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Patients with hemodialysis-induced hypoxemia had a poor prognosis of COVID-19
Renal Replacement Therapy volume 8, Article number: 22 (2022)
We experienced that some hemodialysis (HD) patients with coronavirus disease 2019 (COVID-19) exacerbated hypoxemia during HD. Though HD-induced hypoxemia has been reported, there have been no reports of HD-induced hypoxemia in patients with COVID-19 and its effect on prognosis of COVID-19.
Eleven HD patients admitted with COVID-19 from August 2020 to April 2021 were classified into the patients whose oxygen demand increased by more than 3 L/min with mask during HD (worsened group, n = 5) and others (not-worsened group, n = 6). The background, laboratory findings, severity of COVID-19 and prognosis were compared between the two groups. In addition, blood gases were measured before and after dialysis among HD patients admitted with COVID-19 on April 2021 (n = 3).
There were no significant differences in backgrounds, except for a higher proportion of diabetes mellitus in worsened group (p = 0.04). Although laboratory findings were not significantly different on admission day, albumin and LDH levels 7 days after admission were significantly lower and higher in worsened group, respectively (p = 0.03 and < 0.01). The severity of COVID-19 and survival rate were significantly worse in worsened group (p = 0.01 and 0.03). The alveolar-arterial oxygen pressure difference (Aa-DO2) opened during HD in a patient with HD-induced hypoxemia, but did not open in patients without HD-induced hypoxemia.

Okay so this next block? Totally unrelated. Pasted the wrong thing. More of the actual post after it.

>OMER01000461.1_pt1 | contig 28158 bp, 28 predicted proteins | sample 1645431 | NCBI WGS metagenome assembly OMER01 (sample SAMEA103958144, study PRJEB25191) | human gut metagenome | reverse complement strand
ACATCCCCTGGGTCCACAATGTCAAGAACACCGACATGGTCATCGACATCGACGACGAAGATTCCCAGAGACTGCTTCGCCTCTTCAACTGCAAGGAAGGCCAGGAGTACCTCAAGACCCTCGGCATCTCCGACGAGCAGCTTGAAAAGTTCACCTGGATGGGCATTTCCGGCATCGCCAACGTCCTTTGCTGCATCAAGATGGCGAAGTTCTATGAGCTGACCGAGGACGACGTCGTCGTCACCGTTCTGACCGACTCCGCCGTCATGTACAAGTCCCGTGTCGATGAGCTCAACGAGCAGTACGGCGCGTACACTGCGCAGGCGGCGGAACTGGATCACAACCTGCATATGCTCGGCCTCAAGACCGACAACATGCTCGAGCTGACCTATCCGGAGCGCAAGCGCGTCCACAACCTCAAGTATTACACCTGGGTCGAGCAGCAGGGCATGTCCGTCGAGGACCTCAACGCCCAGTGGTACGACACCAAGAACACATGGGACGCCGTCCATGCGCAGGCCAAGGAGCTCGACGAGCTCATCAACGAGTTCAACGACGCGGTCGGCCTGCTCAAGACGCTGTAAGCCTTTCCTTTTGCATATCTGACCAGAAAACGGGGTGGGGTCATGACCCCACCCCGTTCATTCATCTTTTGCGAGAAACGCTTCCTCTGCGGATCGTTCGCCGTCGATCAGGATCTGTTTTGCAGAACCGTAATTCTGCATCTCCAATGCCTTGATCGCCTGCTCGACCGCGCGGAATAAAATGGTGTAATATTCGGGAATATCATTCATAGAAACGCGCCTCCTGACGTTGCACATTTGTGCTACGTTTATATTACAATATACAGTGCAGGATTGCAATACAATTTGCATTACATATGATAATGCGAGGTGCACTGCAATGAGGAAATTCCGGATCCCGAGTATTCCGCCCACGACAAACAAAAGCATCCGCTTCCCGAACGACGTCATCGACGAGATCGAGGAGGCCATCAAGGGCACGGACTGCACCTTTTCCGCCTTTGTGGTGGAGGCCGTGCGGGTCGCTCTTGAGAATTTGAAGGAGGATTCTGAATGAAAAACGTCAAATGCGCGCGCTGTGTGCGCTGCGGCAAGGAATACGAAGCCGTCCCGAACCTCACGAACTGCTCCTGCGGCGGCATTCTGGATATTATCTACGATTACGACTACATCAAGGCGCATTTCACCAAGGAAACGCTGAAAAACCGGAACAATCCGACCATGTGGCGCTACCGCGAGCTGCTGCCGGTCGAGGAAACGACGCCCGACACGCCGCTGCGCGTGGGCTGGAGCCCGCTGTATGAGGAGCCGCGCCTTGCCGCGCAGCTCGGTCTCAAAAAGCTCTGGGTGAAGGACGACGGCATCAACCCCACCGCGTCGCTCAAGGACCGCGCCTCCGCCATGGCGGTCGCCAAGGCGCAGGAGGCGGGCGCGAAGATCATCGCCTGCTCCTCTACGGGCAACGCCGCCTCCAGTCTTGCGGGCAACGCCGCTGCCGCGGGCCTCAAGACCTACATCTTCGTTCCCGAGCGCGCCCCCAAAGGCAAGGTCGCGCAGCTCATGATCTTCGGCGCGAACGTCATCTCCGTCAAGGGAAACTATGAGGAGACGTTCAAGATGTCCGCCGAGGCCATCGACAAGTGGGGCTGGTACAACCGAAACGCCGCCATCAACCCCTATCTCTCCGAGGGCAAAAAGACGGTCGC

There is a close relationship among HD-induced hypoxemia and poor prognosis of COVID-19. The HD-induced hypoxemia of patients with COVID-19 may be caused by ventilation/perfusion mismatching.
Since the first case of coronavirus disease 2019 (COVID-19) in December 2019, more than hundreds of million people infected COVID-19 worldwide. Hemodialysis (HD) patients are at a much higher risk of COVID-19 than the general population and have nearly 20% mortality rate of COVID-19 (1). This is considered to be attributed to dysfunction of both innate and adaptive immune systems and number of comorbid underlying diseases of HD patients (2). Among HD patients with COVID-19, older age, male, longer duration of dialysis, diabetic mellitus (DM), and cardiovascular disease were identified as predictors of poor prognosis (3). However, it is unclear whether HD itself affects severity and prognosis of HD patients with COVID-19.
As the clinical symptoms of COVID-19 rapidly become severe due to “cytokine storm,” which means a systemic high inflammation caused by uncontrolled overproduction of cytokines, immunomodulators including steroids and various cytokine receptor inhibitors have been used to suppress cytokine storm in patients with COVID-19 (4). Generally, dialysis activates various immune pathways, such as complement cascade, neutrophils, monocytes, inducing systemic inflammation (2). Since HD patients with COVID-19 also showed increased cytokine production after dialysis compared to before, especially in critical cases (5), HD itself may provoke systemic inflammation, worsening COVID-19 prognosis.